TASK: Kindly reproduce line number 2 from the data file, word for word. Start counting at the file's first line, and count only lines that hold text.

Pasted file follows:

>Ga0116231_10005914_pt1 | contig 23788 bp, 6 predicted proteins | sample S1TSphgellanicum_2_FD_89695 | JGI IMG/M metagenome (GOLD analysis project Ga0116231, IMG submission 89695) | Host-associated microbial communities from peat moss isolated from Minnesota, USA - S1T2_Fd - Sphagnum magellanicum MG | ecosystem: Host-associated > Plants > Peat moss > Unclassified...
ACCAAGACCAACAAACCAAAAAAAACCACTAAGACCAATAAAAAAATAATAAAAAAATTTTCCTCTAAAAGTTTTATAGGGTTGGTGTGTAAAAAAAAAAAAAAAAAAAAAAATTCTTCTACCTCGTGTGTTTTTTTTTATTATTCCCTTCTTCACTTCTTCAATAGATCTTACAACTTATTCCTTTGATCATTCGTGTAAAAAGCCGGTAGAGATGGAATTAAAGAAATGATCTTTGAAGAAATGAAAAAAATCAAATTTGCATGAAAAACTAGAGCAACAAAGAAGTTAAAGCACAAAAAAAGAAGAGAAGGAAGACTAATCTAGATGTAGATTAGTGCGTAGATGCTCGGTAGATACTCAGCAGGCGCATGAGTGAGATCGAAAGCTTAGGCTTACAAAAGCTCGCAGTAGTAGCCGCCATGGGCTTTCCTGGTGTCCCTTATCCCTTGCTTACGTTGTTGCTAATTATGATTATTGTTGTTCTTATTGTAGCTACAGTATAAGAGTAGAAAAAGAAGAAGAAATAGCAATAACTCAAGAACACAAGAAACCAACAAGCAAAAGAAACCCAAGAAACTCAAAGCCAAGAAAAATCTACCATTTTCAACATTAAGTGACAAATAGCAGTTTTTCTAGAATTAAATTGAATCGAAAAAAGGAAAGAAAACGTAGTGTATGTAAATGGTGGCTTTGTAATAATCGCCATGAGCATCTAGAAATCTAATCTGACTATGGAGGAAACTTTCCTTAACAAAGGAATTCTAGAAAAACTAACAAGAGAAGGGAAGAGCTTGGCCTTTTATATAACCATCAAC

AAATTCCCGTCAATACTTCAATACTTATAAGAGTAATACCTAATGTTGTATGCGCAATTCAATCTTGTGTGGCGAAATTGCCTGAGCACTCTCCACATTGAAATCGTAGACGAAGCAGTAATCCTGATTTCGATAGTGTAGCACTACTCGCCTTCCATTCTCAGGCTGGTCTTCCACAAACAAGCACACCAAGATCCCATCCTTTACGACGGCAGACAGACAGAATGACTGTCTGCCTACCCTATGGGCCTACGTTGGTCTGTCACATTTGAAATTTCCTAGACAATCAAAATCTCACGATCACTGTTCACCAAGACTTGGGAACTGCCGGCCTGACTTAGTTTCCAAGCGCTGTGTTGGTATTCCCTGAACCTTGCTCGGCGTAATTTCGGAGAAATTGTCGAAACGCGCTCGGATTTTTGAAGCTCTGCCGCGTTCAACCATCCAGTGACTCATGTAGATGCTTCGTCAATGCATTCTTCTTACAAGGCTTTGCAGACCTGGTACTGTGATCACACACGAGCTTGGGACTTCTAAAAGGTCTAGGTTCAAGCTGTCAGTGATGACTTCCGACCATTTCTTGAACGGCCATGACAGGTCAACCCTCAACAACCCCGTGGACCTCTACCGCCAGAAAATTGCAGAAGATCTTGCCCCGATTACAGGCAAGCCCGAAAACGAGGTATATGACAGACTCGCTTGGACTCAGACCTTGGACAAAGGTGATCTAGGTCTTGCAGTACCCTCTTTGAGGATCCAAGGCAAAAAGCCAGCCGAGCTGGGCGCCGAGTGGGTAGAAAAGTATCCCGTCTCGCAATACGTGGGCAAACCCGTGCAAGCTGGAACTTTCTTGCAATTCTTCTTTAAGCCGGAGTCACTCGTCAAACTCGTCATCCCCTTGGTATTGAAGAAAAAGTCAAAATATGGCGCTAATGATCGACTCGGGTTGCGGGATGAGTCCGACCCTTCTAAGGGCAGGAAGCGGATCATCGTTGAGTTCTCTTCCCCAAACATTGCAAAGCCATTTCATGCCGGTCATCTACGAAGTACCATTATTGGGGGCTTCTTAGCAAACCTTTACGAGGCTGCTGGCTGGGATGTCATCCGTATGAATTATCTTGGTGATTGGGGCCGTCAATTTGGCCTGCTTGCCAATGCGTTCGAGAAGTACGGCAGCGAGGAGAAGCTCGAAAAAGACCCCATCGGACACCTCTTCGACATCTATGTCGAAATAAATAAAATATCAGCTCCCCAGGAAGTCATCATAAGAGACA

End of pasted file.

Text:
ACCAAGACCAACAAACCAAAAAAAACCACTAAGACCAATAAAAAAATAATAAAAAAATTTTCCTCTAAAAGTTTTATAGGGTTGGTGTGTAAAAAAAAAAAAAAAAAAAAAAATTCTTCTACCTCGTGTGTTTTTTTTTATTATTCCCTTCTTCACTTCTTCAATAGATCTTACAACTTATTCCTTTGATCATTCGTGTAAAAAGCCGGTAGAGATGGAATTAAAGAAATGATCTTTGAAGAAATGAAAAAAATCAAATTTGCATGAAAAACTAGAGCAACAAAGAAGTTAAAGCACAAAAAAAGAAGAGAAGGAAGACTAATCTAGATGTAGATTAGTGCGTAGATGCTCGGTAGATACTCAGCAGGCGCATGAGTGAGATCGAAAGCTTAGGCTTACAAAAGCTCGCAGTAGTAGCCGCCATGGGCTTTCCTGGTGTCCCTTATCCCTTGCTTACGTTGTTGCTAATTATGATTATTGTTGTTCTTATTGTAGCTACAGTATAAGAGTAGAAAAAGAAGAAGAAATAGCAATAACTCAAGAACACAAGAAACCAACAAGCAAAAGAAACCCAAGAAACTCAAAGCCAAGAAAAATCTACCATTTTCAACATTAAGTGACAAATAGCAGTTTTTCTAGAATTAAATTGAATCGAAAAAAGGAAAGAAAACGTAGTGTATGTAAATGGTGGCTTTGTAATAATCGCCATGAGCATCTAGAAATCTAATCTGACTATGGAGGAAACTTTCCTTAACAAAGGAATTCTAGAAAAACTAACAAGAGAAGGGAAGAGCTTGGCCTTTTATATAACCATCAAC